Is there a viable business model for multi-brand retail in India?

Our discussions with several industry experts point to a range of fundamental challenges for multi-brand retailers in India. Only a small subset of these challenges pertain to access to capital.

1. Costs associated with real estate: Industry experts suggest that the cost of real estate as a proportion of sales in India is at least 2-3x higher in India than internationally (see table below). This, combined with high corporate costs including marketing expenses and HQ-related spend, makes it difficult for a nation-wide multi-brand retailer to operate profitably in India.

Exhibit 1: Real estate companies for Indian Vs Intl retailers

Source: Company, Ambit Capital research

2. Optimising store size, format & locations takes time: Whilst it is highly capital intensive to expand a retail franchise across geographies, our discussions with industry experts suggest that not too many businesses in India with large balance sheets have historically been successful at expanding across the country. This is mainly because each retail format has to go through its own learning curve to optimise in areas such as store size, location, format, etc. Consequently, there is a need for: (a) More gradual rather than rapid store expansion; and (b) Patient deployment of capital since it takes as long as 5-8 years before the economics of a retail franchise are optimised.

3. Supply chain related challenges: The lack of an efficient road and transport infrastructure in India makes it difficult for a nation-wide retailer to build an efficient supply chain (especially cold chains for fresh produce) across the country. Consequently, whilst there have been regionally focussed players such as Viveks in South India and D-Mart in West India which have built regional strengths, it has been particularly difficult for nation-wide players to build an supply chain across the country. The second challenge with supply chains is that it is not obvious that politicians will allow retailers extend their supply chains into the villages or even the district town mandis as this would cut out middlemen who are critical grassroots supporters of political parties. Thirdly, most nation-wide players do not have the necessary data or the IT systems to set up internal systems and processes which can better forecast merchandise demand and hence improve the management of inventory levels. As a result of these factors, the working capital costs of an Indian multi-brand retailer are much higher than those of a Western counterpart.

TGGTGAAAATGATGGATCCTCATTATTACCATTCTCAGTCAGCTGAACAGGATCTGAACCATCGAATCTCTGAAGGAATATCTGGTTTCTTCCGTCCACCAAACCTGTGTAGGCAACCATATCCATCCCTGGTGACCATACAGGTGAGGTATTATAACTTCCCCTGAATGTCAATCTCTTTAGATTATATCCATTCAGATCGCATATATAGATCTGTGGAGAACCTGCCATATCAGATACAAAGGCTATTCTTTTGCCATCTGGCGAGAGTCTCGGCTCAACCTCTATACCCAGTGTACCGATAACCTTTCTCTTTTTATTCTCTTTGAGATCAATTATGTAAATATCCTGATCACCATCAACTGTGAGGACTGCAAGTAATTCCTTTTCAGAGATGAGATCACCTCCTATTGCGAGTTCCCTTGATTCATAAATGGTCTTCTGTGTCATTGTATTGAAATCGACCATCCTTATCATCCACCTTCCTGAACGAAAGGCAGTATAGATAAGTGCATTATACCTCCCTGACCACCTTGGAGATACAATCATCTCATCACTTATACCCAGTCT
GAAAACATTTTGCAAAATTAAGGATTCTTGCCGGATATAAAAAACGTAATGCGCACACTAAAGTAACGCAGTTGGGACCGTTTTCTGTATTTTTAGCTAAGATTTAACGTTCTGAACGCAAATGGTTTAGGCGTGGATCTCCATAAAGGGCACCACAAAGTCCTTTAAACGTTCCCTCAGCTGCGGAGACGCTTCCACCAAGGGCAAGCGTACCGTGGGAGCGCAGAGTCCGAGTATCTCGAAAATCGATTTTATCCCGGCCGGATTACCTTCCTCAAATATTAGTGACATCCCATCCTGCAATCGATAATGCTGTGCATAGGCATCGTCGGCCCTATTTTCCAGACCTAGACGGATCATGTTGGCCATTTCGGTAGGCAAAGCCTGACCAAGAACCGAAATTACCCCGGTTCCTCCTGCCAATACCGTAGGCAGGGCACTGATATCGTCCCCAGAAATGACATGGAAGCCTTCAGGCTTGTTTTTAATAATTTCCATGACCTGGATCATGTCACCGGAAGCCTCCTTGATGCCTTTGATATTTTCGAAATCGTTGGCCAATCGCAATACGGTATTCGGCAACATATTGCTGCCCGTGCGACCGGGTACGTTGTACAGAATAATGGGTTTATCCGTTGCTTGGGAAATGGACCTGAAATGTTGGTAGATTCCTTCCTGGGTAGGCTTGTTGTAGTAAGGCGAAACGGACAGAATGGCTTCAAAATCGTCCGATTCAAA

4. Scarcity of talent: Retail industry experts say that there is a distinct lack of good quality talent especially at the store level in the Indian retail sector due to: (a) Low retailer margins on product distribution in the Indian consumer sector along with high cost of real estate reduces the ability of retailer to pay decent salaries to store level employees; (b) It is difficult to find senior management talent for business development given that the concept of modern trade/multi brand retail in India is not more than two decades old; and (c) it has not been possible for Indian retailers to hire experienced talent from abroad both due to the high costs attached, and also since Indian consumption patterns and supply chain management processes are very different from those prevalent internationally.

Who is the best placed retailer in India?

Based on our discussions with industry experts, we believe that the few successful retail operations in India have been able to address these challenges to varying degrees (as highlighted in the table below) through a range of strategies/initiatives.

Source: Company, Ambit Capital research

(Rakshit Ranjan and Shariq Merchant are retail analysts with Ambit capital.)

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